Can Allergies Cause Headaches?
Can allergies cause headaches? When many people think of allergy symptoms, they think of sneezing, a runny nose, hives, or itchy eyes. Although some of the most common allergy symptoms, they are far from the only ones. Is a headache one of the parts on this list? Explore with Liftyolife (liftyolife.com).
1. What is an allergy headache?
Although there is no clear, widely accepted definition, some people use the term “allergy headache.”
Allergic rhinitis, also known as hay fever, can cause a headache caused by swelling in the sinus passages. On the other hand, headaches are not a common hay fever symptom.
When allergy symptoms cause a headache, this is referred to as an allergy headache. Sinus headaches are caused by pressure inside a person’s sinuses, which causes pain. Because the sinuses are cavities located around the forehead, nose bridge, and cheeks, the entire head will be affected if these areas are damaged.
Not everyone who has allergies gets headaches, and the type of pain varies. Sinus headaches are frequently caused by a sinus infection, also known as sinusitis. Allergies, chronic inflammation, or structural issues can also cause them. Sinus pressure, watery eyes, a stuffy or runny nose, and sneezing are symptoms of an allergy headache.
2. Can allergies cause headaches?
Allergies can frequently cause headaches, especially when you get some sinus problems. Migraine and sinus headaches are two types caused by allergies.
According to research, 70 to 80% of us have headaches at least once a month, and about 50% have them at least twice a month. Some of those headaches may be caused by allergies.
If you suffer from migraine headaches, your symptoms may worsen during allergy season. Some people are also sensitive to “non allergic” triggers such as perfume, the odor of gasoline, cigarette smoke, and weather changes.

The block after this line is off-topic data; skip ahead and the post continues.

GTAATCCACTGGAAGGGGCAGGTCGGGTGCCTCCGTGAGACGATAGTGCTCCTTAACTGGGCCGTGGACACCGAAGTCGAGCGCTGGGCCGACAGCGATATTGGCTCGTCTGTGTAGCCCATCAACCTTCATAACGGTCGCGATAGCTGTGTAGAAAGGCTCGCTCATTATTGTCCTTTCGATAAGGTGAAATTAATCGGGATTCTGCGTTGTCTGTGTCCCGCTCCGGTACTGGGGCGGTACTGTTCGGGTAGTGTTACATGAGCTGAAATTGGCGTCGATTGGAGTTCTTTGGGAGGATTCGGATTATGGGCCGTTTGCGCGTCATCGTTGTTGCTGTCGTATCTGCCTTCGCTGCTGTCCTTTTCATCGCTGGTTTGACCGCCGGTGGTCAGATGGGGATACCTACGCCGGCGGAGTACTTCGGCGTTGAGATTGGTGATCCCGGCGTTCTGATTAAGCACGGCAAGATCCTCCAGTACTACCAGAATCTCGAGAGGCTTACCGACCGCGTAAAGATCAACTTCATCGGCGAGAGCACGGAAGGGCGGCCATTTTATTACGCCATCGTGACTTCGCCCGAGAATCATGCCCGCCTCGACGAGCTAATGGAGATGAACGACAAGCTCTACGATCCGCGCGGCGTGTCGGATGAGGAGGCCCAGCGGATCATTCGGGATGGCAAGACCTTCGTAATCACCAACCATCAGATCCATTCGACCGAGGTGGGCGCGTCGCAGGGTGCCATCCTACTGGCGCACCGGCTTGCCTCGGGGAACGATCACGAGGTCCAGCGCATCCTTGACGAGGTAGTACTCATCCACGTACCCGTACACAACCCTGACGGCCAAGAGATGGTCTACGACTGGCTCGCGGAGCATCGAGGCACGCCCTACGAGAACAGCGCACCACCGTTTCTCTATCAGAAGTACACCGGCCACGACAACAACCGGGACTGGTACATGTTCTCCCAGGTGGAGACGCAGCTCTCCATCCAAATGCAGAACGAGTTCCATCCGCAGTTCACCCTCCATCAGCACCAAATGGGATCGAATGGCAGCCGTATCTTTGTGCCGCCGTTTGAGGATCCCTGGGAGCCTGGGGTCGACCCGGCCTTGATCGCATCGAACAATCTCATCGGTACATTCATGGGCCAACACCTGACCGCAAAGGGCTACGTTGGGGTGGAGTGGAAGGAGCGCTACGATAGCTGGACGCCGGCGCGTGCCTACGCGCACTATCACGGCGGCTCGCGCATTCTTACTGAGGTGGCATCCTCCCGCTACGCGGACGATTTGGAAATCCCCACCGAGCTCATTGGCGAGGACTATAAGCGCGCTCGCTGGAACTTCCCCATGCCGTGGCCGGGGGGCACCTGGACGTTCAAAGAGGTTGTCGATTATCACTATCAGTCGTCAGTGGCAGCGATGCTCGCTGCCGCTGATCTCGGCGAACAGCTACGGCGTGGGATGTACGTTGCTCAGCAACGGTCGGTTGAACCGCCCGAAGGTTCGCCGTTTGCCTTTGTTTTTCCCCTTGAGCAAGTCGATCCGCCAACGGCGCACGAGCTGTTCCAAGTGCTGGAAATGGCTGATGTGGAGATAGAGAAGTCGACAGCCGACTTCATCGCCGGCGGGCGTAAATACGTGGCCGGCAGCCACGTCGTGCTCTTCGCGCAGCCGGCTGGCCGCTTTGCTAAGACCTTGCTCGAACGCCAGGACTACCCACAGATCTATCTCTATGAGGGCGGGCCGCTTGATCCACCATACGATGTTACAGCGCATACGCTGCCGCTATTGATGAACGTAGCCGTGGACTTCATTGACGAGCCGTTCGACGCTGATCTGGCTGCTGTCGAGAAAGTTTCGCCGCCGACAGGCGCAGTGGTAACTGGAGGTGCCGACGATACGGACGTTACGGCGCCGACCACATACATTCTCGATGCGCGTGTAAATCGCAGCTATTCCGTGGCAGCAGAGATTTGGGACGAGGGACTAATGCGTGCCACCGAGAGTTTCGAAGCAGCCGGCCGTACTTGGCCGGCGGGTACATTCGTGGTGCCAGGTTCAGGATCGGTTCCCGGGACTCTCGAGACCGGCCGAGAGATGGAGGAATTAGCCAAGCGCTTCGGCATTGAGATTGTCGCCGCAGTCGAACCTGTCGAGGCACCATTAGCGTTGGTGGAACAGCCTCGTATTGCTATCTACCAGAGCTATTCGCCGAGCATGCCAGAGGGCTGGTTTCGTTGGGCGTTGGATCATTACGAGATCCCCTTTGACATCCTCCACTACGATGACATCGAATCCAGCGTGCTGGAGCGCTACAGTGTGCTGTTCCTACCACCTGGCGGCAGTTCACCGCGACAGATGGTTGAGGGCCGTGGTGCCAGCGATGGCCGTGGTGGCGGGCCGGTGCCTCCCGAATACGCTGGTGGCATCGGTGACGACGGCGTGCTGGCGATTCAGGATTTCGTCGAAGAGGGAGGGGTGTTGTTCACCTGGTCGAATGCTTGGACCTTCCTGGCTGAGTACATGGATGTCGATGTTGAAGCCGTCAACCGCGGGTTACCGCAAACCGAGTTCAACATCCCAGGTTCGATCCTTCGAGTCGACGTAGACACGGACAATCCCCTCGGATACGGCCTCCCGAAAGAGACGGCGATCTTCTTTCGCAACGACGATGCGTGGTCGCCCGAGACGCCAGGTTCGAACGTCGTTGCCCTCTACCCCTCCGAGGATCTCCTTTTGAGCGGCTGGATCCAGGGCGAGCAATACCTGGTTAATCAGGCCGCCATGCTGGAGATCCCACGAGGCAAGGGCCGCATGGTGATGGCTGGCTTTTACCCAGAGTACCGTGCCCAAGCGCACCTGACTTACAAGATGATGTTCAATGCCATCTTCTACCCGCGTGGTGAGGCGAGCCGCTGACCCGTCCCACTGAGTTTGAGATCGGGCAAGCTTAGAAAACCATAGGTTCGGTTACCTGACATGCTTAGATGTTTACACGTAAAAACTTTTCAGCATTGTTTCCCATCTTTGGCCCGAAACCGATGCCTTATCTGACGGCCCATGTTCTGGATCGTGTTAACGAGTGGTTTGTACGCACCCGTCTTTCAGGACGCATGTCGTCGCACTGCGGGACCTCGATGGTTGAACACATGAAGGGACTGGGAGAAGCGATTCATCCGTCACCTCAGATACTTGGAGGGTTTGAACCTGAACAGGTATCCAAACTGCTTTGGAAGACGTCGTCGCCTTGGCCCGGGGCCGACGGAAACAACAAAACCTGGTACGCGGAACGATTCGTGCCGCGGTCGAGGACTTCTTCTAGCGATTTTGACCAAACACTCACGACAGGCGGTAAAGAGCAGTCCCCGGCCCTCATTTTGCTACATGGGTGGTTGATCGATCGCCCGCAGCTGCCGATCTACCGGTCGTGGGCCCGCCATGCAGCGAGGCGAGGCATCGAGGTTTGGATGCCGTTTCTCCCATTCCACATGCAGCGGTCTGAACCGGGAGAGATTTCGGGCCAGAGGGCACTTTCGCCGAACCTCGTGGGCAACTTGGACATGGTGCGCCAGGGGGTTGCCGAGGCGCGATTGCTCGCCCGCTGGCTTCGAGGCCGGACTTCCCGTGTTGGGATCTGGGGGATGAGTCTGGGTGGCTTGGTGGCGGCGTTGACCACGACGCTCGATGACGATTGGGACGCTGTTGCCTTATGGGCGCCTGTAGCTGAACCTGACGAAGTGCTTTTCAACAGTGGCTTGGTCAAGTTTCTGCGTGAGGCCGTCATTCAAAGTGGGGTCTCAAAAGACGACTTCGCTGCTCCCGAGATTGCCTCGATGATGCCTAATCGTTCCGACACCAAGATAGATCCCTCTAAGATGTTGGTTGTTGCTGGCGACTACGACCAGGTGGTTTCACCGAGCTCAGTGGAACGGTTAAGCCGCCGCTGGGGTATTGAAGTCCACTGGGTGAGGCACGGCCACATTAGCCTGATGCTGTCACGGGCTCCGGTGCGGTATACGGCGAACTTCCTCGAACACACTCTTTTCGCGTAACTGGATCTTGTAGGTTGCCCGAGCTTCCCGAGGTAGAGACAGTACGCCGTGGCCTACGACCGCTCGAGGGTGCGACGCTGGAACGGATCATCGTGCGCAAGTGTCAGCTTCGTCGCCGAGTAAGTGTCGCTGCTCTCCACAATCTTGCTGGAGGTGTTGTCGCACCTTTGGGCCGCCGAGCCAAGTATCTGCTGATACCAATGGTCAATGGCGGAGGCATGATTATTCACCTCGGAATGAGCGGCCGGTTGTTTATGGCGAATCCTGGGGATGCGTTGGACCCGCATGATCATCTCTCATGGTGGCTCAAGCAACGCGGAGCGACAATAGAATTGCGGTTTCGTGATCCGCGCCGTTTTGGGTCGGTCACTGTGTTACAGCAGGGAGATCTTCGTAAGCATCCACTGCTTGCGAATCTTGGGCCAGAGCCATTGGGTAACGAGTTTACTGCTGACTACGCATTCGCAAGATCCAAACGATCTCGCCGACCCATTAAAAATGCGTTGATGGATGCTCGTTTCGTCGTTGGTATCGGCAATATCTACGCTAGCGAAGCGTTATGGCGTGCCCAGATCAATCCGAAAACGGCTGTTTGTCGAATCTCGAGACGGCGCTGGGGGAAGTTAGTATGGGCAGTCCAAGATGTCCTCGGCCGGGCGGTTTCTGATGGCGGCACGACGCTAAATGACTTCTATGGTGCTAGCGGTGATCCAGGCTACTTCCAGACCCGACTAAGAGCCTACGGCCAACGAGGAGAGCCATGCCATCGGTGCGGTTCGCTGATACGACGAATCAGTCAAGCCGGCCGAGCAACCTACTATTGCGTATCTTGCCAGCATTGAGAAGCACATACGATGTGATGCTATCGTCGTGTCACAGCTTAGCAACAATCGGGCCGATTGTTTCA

This connection is complicated. Doctors are still attempting to solve the mystery. They know so far that your nervous system, endocrine (hormonal) system and immune system all play a role.
You have a sensitive nervous system if you get migraines. Your body tends to overreact to changes in your environment that it perceives as threats.
Furthermore, exposure to allergens (things to which you are allergic) causes your immune system to release certain chemicals. They can cause inflammation throughout your body, leading to a migraine.
Allergic rhinitis can progress to rhinosinusitis, or inflammation of the nasal cavity and sinuses, which can cause headaches.
Sinus headaches occur when the sinuses swell, obstructing the nasal passages and causing pressure to build up. As a result, pain at the top of the head or behind the cheeks may occur.
4. Which allergies cause headaches?
Here are a few examples of common allergies that can cause headaches:
- Rhinitis is due to allergies (hay fever). If you have a headache in addition to seasonal and indoor nasal allergies, it is more likely that you are suffering from a migraine headache rather than allergies. However, hay fever or other allergic reactions can cause sinus headaches. True sinus headaches are incredibly uncommon.
- Histamine. In response to an allergic reaction, the body produces histamines. Histamines, among other things, lower blood pressure (vasodilation). This can cause a headache.